We continued along this side road which then curved right and took us across a bridge, and then right and uphill a bit, where we found ourselves in the middle of a large waste rock pile. To our left, about 200 m away was the remains of a large wooden structure. This was the building I had seen photos of on the BC4x4 message board. Parked next to it with a Dodge Ram with a camper on the back. We went to say "hi" to the driver of the Dodge and soon discovered that he was also a member of the message board. His name was Jarl (Westcoaster) and he had already been exploring the area before we arrived. In fact, he had been exploring with far greater detail than us. He found the town swimming pool, some fire hydrants, and other collapsed buildings in the woods. The building we were parked beside contained water-driven generators and air compressors. It was also adjacent to the 2200 level tunnel. The entrance to the tunnel was purposely collapsed although there was narrow opening in the top of the rock pile, just wide enough for a person to squeeze through. None of us were interested in going inside. While we were looking around the area, a Ford Ranger pulled up. It belonged to Derek (Derekj) who was also a member of our message board. While we were talking, he showed us some photos he had taken that day. Among them, I saw two areas that we missed on the way up. One photo featured some long concrete troughs, and another was of some sealed off shafts with greenish slime growing nearby. Also nearby was what appeared to be a garbage dump full of burned up and crushed junk. I think this place used to be known as Halfway Town. It served as the transfer point of ore coming down from the Jane Basin, headed toward the 2700 level portal area (where we made our first stop of the day).
You can see a 360-degree Flash panorama of the generator building by clicking HERE.
Access shafts for the valve works.
This Pelton wheel drove a huge Ingersoll Rand compressor.
Far above the 2200 level was this water pipe, which obviously meant that some kind of work had been farther up the mountain. It might also be the source of the water that this building used to drive its generators and compressors.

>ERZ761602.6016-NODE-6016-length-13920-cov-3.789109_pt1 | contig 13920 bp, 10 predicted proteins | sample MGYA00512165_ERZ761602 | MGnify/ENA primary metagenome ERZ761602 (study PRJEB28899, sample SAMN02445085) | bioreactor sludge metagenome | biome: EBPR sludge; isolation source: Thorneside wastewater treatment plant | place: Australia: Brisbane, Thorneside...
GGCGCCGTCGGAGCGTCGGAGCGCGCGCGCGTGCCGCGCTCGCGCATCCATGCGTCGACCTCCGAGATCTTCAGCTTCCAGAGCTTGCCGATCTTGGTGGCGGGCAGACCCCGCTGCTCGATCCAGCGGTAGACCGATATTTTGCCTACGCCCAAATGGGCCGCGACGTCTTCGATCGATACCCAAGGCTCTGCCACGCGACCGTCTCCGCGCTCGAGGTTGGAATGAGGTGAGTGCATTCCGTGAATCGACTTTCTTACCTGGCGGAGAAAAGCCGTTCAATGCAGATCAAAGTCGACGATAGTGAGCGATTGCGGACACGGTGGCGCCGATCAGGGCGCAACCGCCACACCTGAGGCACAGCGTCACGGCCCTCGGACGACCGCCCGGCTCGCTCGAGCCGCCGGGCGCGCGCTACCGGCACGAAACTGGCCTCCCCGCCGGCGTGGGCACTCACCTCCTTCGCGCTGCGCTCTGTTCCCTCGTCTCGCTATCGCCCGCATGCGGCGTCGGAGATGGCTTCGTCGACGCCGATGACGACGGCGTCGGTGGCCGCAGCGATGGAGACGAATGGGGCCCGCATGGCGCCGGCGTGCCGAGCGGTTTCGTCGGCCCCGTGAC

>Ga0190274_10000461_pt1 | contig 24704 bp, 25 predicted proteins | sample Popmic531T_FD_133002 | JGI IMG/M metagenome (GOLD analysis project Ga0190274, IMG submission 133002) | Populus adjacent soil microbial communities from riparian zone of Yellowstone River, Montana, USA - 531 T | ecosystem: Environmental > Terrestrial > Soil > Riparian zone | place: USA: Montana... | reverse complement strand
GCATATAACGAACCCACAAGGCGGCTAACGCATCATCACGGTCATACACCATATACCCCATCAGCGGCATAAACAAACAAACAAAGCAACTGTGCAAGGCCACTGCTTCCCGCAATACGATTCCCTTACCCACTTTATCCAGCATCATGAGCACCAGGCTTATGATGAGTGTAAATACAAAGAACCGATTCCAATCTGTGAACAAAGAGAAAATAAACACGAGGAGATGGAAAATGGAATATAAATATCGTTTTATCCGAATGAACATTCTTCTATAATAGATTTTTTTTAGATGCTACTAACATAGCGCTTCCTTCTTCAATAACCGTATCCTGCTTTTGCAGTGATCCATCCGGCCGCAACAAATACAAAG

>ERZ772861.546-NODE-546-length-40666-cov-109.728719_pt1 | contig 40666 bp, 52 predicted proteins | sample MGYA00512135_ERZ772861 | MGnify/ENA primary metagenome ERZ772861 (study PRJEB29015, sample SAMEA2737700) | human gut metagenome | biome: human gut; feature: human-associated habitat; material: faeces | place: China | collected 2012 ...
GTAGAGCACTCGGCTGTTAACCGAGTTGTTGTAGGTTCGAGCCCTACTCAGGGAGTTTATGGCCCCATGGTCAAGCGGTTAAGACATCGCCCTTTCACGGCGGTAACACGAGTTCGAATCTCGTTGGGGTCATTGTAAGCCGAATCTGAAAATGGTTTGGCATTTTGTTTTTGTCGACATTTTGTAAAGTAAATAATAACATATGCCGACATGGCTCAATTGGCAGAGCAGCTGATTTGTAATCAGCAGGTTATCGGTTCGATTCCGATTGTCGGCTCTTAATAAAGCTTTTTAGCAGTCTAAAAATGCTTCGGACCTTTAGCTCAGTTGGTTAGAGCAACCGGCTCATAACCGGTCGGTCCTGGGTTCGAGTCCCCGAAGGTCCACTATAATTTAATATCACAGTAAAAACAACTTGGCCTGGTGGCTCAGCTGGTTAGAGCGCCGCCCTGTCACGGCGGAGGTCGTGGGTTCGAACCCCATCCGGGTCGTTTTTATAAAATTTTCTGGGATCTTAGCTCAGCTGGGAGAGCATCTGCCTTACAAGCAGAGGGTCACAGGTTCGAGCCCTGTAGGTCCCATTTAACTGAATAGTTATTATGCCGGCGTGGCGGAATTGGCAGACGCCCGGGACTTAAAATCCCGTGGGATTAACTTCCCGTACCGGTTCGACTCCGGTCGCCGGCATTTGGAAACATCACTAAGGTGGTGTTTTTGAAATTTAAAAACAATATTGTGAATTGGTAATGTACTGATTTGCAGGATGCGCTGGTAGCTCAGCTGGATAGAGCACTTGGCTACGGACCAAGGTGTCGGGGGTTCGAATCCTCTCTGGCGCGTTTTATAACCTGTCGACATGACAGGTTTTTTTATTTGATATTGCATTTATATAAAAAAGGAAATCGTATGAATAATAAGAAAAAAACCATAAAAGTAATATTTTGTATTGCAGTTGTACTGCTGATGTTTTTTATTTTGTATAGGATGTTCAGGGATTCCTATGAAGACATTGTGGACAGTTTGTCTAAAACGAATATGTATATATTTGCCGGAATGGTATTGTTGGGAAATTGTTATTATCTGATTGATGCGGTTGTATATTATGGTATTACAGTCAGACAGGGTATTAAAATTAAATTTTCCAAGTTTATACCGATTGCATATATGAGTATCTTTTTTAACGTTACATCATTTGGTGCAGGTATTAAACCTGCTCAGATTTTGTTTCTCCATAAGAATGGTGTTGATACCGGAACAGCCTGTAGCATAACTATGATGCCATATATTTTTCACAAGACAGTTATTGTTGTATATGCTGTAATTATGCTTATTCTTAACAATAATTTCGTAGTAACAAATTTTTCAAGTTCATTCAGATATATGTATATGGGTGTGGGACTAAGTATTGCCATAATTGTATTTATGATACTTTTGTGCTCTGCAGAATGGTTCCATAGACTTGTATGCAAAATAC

Stuff we found in the dump at Halfway Town. This is the frame for some kind of cable car.
A wooden pipe.
A lumber saw.
Close-up of the burnt and crushed scrap.
Jarl gave us directions to the pool so we left him and his family to their camping trip and headed off with Derek to visit the pool. It turned out we were standing less than 20 m from the pool when we stopped earlier to look at the dam. The pool was located on the other side of the road, atop a 10 ft embankment. This meant that this was also the location of the Mount Sheer town site where the workers and their families lived. Unfortunately, time and subsequent mining operations had obliterated most of the town site's remnants. The pool was all we found. Behind the pool was another embankment and when we climbed it, we reached the upper road where the concrete troughs in Derek's photo were located. These troughs were most likely installed after the town site was abandoned and/or torn down. These troughs were part of a cementation launder. Its function was to extract copper from the water by letting the copper-laden water react with scrap iron.
The old town swimming pool.
Close-up of the pool's edge.
The cementation launder.
This cart axle looks like it might've been using at the launder. It was roughly the right width.
We decided to continue following the main road up the mountain to the Jane Basin to search for other bits of mining history but we were soon defeated by snow. Jarod's locked-up TJ had major problems breaking through the heavy late spring snow pack, which meant that my virtually stock XJ would have zero chance of continuing. On our way back to Highway 99, we stopped near the big concrete building and took a very short side road to the 2700 level and Armour portals. We didn't know the portals were here on our way up, but thanks to Derek, we were able to see them on our way down. Both portals were sealed up. The moss and slime growing in the water indicated the presence of metals, and the reddish-grown stains indicate iron. Clearly, this was not what you'd call potable water.
End of the road for us. We'll have to come back when the snow melts. (There's even more snow further up from where this photo was taken.)
2700 level portal.
Heading back down to the highway.
After that, we hit the highway and headed home. It was an absolutely fantastic day of exploring, and we were left thinking of what else we might find once the snow melted and we could get up to the Jane Basin area. It was hard to believe there was still so much stuff left to explore in a mine site so close to a major metropolitan area. We could hardly wait to come back.